The other day it was damp and overcast early in the morning, with a hint of rain in the air. With my steaming cup of coffee, I sat myself down in front of the computer, hoping to get some work done while the kids were still peacefully in bed. And in my quest for simple science experiments which could be easily carried out at home, I chanced upon this interesting experiment in which you could make a cloud in a bottle.
Image courtesy: wikiHow
Here’s how it works.
What You Need
- A large mason jar
- A rubber glove
- A torch
- Boiling water
- Pour a little bit of boiling water into the mason jar – just enough to cover the bottom – and swirl it around a bit gently.
- Seal the air into the jar by fitting the rubber glove wrist around the mouth of the glass jar such that the fingers point downwards towards the boiling water.
- After about 10 seconds, insert your fingers into the glove and move it upward so that the fingers are pulled out.
- Now light a match and drop it into the jar, covering its mouth again with the rubber glove. You will observe smoke forming in the jar and the water at the bottom will put out the lighted matchstick.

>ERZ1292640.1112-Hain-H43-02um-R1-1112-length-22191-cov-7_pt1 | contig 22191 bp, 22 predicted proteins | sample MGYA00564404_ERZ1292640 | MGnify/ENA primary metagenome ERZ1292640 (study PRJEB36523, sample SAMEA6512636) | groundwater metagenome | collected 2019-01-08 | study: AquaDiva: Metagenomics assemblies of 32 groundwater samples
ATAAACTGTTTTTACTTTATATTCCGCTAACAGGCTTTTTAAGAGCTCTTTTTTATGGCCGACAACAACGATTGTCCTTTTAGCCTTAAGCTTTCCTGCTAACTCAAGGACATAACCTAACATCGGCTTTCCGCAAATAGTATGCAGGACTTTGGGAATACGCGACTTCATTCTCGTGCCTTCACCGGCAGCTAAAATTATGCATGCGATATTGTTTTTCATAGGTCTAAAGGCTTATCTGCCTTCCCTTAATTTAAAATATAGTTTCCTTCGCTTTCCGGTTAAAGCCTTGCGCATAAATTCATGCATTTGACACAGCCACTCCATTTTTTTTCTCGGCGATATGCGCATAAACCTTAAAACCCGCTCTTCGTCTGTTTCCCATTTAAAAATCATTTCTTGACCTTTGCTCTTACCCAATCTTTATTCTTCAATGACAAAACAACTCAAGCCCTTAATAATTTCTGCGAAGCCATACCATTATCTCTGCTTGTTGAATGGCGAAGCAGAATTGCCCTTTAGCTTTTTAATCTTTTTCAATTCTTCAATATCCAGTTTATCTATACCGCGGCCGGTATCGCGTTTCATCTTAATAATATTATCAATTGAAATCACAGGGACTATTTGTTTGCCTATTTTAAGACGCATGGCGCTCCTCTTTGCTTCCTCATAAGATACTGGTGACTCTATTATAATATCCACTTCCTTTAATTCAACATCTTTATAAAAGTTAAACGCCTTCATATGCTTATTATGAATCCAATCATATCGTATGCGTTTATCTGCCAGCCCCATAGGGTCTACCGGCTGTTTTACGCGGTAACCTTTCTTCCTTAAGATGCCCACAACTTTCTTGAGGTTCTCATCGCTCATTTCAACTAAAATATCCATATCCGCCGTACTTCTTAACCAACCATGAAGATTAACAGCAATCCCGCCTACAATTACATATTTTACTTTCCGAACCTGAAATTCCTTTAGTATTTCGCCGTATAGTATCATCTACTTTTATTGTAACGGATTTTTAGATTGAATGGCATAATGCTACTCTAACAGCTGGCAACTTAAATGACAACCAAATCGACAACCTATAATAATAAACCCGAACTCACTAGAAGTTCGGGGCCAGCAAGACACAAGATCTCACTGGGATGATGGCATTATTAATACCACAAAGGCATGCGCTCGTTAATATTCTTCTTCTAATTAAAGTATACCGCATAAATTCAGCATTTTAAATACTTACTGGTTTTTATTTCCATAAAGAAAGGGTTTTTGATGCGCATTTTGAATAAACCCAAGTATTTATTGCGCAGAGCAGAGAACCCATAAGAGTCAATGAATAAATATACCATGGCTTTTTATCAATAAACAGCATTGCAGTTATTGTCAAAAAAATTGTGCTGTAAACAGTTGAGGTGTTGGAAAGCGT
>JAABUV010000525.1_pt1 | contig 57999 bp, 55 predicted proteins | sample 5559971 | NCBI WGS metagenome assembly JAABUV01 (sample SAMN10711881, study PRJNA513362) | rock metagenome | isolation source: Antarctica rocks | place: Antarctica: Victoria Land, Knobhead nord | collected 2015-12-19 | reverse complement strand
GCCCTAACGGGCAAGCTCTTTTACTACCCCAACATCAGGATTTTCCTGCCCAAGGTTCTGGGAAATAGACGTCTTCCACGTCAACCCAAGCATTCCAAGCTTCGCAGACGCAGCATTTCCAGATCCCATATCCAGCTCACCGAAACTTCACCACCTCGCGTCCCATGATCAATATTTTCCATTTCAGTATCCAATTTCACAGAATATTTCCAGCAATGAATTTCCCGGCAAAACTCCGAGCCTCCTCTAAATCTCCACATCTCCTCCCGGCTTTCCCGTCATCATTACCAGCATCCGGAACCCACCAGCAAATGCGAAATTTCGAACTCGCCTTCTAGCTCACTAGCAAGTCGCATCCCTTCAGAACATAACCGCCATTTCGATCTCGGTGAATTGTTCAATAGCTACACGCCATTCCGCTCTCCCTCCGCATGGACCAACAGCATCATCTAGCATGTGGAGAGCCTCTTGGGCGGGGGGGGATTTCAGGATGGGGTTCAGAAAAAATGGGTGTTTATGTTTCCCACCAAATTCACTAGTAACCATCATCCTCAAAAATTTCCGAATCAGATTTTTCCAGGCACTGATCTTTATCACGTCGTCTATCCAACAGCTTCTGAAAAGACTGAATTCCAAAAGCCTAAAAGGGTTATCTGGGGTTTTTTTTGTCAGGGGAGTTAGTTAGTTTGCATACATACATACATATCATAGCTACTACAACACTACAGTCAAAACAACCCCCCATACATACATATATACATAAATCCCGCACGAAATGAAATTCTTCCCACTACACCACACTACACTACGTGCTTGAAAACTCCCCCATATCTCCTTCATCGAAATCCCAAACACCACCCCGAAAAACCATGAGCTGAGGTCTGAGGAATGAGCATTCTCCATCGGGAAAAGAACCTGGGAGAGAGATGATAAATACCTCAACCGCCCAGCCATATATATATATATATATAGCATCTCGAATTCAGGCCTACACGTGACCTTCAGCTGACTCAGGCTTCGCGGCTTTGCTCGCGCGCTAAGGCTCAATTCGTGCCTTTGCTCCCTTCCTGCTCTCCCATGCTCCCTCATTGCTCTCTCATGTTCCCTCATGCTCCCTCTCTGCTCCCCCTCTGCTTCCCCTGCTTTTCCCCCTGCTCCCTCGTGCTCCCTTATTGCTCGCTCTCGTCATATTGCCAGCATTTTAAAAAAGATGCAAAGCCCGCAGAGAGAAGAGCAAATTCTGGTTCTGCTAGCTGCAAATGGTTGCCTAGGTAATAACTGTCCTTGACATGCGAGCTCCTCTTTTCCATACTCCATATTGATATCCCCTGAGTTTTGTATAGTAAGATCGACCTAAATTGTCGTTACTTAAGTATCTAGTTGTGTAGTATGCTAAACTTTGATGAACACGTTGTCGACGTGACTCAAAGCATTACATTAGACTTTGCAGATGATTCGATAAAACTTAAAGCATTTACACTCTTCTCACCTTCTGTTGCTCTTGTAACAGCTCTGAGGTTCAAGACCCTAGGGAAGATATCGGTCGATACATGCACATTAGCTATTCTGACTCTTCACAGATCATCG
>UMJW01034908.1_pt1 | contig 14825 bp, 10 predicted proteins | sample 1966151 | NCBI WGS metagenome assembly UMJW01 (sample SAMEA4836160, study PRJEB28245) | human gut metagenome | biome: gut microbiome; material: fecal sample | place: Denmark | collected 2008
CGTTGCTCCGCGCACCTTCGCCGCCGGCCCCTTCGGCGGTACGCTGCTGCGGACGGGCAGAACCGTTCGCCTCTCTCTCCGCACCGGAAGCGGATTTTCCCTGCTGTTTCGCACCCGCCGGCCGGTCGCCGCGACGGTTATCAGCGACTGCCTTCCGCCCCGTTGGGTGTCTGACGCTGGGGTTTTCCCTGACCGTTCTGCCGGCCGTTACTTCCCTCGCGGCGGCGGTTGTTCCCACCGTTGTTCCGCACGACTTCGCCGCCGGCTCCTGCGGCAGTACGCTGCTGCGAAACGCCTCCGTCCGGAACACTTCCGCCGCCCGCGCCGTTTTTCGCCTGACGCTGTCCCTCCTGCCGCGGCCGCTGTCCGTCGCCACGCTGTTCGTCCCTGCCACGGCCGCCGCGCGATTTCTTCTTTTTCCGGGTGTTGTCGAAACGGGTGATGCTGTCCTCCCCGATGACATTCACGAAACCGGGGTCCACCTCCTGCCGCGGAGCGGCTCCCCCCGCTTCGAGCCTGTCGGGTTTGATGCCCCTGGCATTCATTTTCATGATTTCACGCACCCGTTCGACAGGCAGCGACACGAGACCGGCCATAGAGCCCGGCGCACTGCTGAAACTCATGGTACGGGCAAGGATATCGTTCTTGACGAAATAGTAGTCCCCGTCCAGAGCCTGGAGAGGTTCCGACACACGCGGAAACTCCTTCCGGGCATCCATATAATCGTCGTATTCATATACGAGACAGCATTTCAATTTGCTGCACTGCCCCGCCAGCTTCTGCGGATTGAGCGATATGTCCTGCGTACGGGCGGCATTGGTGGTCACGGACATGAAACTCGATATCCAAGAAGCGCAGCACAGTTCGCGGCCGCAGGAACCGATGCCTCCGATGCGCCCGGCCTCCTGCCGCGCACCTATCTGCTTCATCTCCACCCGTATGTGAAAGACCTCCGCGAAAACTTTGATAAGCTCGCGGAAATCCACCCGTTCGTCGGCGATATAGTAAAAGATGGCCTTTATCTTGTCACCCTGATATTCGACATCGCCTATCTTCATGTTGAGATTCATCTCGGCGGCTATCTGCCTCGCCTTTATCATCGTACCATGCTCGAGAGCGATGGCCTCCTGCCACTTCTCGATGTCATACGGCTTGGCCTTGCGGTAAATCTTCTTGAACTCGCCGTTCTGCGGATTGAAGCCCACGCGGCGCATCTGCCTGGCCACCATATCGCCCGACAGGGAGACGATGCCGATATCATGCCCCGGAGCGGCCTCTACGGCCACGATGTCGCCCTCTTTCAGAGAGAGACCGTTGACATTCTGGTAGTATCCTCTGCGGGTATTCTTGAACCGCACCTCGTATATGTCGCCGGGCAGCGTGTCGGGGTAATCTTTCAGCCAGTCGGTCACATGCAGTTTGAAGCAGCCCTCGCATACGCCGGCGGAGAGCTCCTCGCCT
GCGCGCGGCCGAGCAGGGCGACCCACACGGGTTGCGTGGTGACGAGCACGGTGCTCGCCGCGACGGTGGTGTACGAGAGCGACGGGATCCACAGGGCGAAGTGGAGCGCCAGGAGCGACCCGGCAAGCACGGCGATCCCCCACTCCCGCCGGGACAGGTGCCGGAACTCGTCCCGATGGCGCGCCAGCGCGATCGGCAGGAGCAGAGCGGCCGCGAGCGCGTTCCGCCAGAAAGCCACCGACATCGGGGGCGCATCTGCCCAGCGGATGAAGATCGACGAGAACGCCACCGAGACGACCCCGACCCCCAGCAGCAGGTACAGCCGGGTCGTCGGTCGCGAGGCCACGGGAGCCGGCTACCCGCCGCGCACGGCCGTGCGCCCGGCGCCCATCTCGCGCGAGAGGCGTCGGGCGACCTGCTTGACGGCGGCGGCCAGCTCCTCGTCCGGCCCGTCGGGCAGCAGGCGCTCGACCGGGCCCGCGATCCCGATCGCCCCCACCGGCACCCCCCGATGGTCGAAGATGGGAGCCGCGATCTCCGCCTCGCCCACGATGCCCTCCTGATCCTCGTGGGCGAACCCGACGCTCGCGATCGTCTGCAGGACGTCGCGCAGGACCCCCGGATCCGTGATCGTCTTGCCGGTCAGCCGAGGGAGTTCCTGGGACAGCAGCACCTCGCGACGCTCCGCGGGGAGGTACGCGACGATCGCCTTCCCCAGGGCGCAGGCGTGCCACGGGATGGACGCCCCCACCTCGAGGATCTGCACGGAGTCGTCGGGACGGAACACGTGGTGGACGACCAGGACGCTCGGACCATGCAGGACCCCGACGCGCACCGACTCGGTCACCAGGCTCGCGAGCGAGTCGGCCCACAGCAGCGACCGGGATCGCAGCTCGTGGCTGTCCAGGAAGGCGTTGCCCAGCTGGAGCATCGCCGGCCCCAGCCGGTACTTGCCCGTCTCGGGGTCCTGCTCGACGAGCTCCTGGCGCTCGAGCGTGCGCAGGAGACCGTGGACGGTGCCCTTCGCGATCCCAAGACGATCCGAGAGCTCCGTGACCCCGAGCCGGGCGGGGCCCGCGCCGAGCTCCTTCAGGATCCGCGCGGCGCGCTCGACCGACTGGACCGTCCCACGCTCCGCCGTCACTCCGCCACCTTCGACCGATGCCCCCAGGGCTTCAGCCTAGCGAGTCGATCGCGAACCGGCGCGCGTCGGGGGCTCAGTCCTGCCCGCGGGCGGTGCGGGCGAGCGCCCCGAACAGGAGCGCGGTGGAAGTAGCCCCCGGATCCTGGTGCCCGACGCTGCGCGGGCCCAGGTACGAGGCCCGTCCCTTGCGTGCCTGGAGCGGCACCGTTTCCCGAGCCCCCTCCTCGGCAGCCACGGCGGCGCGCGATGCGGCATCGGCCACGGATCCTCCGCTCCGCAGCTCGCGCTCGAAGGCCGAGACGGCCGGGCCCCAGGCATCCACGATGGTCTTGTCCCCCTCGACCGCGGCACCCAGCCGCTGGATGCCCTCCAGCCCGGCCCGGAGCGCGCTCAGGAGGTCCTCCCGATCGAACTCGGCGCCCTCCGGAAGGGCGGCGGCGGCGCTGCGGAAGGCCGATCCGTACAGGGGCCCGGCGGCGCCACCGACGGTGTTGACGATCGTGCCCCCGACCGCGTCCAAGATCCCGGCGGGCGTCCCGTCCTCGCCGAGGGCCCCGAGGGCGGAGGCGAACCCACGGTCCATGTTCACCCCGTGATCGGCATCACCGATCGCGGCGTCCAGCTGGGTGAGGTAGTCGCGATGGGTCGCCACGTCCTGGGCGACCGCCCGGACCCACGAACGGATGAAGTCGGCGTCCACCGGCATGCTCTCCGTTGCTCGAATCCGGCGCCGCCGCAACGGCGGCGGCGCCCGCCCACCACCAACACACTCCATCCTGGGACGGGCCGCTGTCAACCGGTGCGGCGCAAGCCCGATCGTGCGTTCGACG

- Again, pull out the glove by inserting your fingers into it. You will observe a cloud forming inside the jar. If you re-insert the glove, the cloud will disappear.
- Shining a torch into the jar through the glass sides will enable you to observe the clouds better.
- In about 5 minutes, the cloud formed will gradually disappear with the particles settling down at the bottom.
The Science Behind it:
Inside the mason jar, the warm air is full of water vapor molecules from the boiling water. When the glove is inserted into the jar, it occupies some space; pulling it out frees that space and cools the air inside the jar to a certain extent. The water molecules present attach themselves to the smoke particles emanating from the lighted matchstick, eventually condensing into droplets which form the cloud. Every time the glove gets re-inserted into the jar, the air present within gets warmed up again and the cloud disappears.
After all, if there can be a storm in a teacup, there can also be a cloud in a bottle! :)